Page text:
Brainworks Program gives Los Angeles students chance to examine the brain

EMBED </>More Videos

It's not always easy to find your life's passion, but hundreds of Los Angeles area seventh and eighth graders got to see what it would be like to be a brain surgeon. (KABC)

It's not always easy to find your life's passion, but hundreds of Los Angeles area seventh and eighth graders got to see what it would be like to be a brain surgeon.

Many of the students were inspired to follow in the footsteps of a famous neurosurgeon.

Students used the technology brain surgeons use in the operating room. But don't worry - the students didn't use a real brain, instead they used a cherry as a tumor in a brain made of cherry Jell-O.

"We had to remove the tumor from the brain and it was cool," seventh-grader Paloma Lefriant said.

Students from several L.A. area schools worked alongside Cedars-Sinai neurosurgeons at the 19th annual Brainworks Program. It was an opportunity to get students thinking about their future.

"This isn't about getting students to really become a brain surgeon, or a neurologist, or a neuroscientist. It's about having them find their passion," said Dr. Keith Black, neurosurgeon at Cedars-Sinai Medical Center.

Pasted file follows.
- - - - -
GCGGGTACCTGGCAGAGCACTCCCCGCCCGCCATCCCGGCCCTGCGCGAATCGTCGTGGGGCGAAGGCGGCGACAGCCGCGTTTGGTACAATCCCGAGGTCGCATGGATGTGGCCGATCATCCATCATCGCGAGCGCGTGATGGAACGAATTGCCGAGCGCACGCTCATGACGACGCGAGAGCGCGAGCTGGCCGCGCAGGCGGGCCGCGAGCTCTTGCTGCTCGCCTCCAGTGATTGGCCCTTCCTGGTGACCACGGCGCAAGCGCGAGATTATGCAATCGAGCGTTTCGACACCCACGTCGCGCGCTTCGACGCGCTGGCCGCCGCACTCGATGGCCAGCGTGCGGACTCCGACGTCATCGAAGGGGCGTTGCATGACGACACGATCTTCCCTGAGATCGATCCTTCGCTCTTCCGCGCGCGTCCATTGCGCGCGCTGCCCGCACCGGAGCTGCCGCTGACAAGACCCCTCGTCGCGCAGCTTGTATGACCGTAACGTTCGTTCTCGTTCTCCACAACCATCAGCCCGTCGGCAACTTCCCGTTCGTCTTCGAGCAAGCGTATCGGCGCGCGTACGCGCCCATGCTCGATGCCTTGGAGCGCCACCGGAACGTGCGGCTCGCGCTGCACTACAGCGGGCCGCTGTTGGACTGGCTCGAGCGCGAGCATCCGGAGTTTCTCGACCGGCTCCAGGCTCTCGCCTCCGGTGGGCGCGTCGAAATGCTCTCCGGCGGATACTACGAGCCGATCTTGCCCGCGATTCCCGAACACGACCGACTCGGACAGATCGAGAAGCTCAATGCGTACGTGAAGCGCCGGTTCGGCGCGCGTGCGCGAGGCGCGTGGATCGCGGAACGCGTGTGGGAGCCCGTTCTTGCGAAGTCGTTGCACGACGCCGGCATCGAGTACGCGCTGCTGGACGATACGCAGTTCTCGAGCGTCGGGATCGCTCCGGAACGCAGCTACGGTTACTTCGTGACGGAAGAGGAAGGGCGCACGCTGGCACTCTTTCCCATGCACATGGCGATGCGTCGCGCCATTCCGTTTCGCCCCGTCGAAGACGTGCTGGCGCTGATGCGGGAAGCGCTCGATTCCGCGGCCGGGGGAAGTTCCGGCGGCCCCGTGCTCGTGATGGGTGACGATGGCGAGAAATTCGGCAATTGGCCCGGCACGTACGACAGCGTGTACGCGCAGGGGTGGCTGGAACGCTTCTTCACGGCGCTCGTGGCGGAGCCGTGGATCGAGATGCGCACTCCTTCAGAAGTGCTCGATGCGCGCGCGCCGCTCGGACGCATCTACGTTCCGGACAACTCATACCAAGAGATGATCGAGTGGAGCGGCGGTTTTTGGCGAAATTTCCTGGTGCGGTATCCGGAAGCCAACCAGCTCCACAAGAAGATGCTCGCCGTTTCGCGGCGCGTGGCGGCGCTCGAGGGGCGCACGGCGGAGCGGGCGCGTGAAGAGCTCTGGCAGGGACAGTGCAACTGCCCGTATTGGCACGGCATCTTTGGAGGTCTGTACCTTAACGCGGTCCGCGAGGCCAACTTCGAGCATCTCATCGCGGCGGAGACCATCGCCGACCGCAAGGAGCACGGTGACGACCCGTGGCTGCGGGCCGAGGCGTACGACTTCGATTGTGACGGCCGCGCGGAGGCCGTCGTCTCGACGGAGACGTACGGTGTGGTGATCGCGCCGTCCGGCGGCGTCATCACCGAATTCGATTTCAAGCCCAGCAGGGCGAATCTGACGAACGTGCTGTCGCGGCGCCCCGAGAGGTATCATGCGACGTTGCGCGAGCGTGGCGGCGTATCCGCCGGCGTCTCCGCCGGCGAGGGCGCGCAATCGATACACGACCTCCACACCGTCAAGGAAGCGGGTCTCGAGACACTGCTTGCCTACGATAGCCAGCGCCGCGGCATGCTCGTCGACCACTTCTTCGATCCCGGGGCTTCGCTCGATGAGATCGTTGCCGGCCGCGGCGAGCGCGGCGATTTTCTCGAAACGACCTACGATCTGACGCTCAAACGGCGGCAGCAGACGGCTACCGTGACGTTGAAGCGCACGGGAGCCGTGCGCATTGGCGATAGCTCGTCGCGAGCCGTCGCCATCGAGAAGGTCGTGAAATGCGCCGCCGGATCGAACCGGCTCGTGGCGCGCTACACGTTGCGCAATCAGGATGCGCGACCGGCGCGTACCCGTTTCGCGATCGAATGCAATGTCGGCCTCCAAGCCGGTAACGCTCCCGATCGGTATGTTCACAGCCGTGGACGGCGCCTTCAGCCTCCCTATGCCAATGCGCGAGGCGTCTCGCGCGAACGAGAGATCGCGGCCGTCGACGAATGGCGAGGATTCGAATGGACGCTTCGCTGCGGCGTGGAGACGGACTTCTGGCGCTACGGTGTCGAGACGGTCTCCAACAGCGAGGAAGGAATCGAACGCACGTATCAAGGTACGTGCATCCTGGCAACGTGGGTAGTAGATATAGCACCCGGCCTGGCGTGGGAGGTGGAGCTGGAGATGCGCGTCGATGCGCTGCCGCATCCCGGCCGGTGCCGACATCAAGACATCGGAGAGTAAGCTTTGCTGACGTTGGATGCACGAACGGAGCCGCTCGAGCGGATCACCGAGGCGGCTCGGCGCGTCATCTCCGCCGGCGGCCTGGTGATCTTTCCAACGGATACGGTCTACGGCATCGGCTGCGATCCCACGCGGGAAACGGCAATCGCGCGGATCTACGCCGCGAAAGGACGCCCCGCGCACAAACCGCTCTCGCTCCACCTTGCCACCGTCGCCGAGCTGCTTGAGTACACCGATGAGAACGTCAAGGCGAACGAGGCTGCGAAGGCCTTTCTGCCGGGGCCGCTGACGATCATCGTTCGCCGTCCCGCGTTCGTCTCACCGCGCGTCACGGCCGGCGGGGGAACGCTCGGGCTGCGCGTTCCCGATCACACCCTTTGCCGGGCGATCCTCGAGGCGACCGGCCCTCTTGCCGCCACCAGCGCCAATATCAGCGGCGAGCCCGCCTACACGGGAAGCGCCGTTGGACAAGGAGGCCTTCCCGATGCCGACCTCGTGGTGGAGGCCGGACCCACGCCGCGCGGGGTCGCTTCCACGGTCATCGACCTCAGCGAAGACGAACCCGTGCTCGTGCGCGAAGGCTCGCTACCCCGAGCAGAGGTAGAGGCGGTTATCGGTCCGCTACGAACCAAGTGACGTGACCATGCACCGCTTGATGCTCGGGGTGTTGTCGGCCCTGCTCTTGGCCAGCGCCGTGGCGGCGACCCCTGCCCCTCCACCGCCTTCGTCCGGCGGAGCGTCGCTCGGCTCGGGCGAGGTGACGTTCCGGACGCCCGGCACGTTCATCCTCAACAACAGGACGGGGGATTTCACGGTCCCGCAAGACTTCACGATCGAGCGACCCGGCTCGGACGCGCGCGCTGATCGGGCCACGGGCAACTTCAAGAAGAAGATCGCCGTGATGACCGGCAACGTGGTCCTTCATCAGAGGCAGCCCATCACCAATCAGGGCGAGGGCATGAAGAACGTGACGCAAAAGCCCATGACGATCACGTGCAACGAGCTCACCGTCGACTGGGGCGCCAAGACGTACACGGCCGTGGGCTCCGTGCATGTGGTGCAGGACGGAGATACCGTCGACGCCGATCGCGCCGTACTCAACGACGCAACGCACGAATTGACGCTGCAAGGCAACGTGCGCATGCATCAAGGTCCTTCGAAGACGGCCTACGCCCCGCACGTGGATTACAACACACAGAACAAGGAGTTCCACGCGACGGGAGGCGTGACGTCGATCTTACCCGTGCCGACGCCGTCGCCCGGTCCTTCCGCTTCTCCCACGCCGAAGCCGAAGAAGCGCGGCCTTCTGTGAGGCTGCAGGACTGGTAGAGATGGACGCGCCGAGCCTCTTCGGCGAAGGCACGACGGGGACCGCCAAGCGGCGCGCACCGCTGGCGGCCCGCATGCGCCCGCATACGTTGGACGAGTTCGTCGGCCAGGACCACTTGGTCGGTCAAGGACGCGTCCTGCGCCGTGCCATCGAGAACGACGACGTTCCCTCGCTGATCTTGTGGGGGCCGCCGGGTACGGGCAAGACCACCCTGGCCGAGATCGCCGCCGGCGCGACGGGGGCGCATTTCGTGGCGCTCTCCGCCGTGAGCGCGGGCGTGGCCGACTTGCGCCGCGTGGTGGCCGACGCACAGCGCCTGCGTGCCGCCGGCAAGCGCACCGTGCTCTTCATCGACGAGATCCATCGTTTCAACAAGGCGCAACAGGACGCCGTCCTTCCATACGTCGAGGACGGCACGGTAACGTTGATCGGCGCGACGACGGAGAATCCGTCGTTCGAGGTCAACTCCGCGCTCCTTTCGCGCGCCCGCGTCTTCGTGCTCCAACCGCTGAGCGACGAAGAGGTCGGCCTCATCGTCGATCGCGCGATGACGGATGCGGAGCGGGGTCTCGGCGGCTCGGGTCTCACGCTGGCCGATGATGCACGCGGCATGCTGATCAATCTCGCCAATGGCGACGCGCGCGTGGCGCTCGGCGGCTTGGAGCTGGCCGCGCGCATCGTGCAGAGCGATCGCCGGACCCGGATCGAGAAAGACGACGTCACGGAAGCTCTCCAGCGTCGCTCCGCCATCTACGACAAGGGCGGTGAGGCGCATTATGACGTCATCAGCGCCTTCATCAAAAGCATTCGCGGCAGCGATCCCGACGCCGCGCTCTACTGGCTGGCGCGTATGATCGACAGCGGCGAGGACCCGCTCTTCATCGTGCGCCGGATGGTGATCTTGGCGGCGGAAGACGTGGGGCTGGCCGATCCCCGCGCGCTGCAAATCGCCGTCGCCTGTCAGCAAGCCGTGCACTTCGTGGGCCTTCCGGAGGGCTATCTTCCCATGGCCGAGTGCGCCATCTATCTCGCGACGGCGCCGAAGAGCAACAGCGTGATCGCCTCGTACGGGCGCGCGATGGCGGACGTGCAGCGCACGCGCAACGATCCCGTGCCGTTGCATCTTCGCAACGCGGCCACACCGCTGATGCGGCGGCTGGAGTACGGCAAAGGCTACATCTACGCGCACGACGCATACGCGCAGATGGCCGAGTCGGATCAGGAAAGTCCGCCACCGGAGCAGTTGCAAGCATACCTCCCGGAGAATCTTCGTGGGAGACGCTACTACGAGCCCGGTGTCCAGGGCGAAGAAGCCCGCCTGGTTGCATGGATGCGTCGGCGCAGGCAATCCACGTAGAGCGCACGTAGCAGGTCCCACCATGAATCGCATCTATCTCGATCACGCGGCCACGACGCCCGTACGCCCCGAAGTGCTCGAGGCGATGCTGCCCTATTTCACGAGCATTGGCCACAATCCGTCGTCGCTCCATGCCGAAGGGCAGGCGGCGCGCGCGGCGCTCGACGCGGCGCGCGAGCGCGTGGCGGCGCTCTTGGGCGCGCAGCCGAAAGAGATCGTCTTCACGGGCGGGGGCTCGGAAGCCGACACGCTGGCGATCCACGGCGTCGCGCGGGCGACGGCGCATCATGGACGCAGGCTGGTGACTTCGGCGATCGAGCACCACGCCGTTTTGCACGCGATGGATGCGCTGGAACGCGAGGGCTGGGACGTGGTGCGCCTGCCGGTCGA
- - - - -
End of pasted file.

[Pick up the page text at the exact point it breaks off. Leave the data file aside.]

Black told students he started the program in 1998 after having a similar experience as a child.

"I got a chance to actually go to one of the hospitals in Cleveland and listen to a brain surgeon talk," he said.

Seventh-grader Jasmine Brown said Black's speech was inspirational because she wants to become a doctor when she's older.

A one-day, once-a-year program can really influence a child for a lifetime, but Black said he'd like to see kids benefit from an even longer mentoring experience.

"I wish we could do it six weeks a year, eight weeks a year. And I would love to see other medical centers and other hospitals really start very similar programs," he said.

Dissecting a sheep's brain helped students see what parts of the organ make learning possible.

"They love the work stations, being able to do a simulated brain operation on an $800,000 microscope," Black said.

Student Linus Stroettel, from Lycee Francais de Los Angeles, said he learned quite a bit about the brain from that experience.

"I knew that the brain was mostly gooey and stuff, but I didn't know it was that easy to mostly break," he said.

For students: each exhibit opened a whole new world to explore and it's a universe mentors want to share.

Related Topics:
healthhealthy livingeducationsurgerydoctorsstudentschildrenhospitalsLos AngelesLos Angeles County
(Copyright ©2017 KABC-TV. All Rights Reserved.)

Load Comments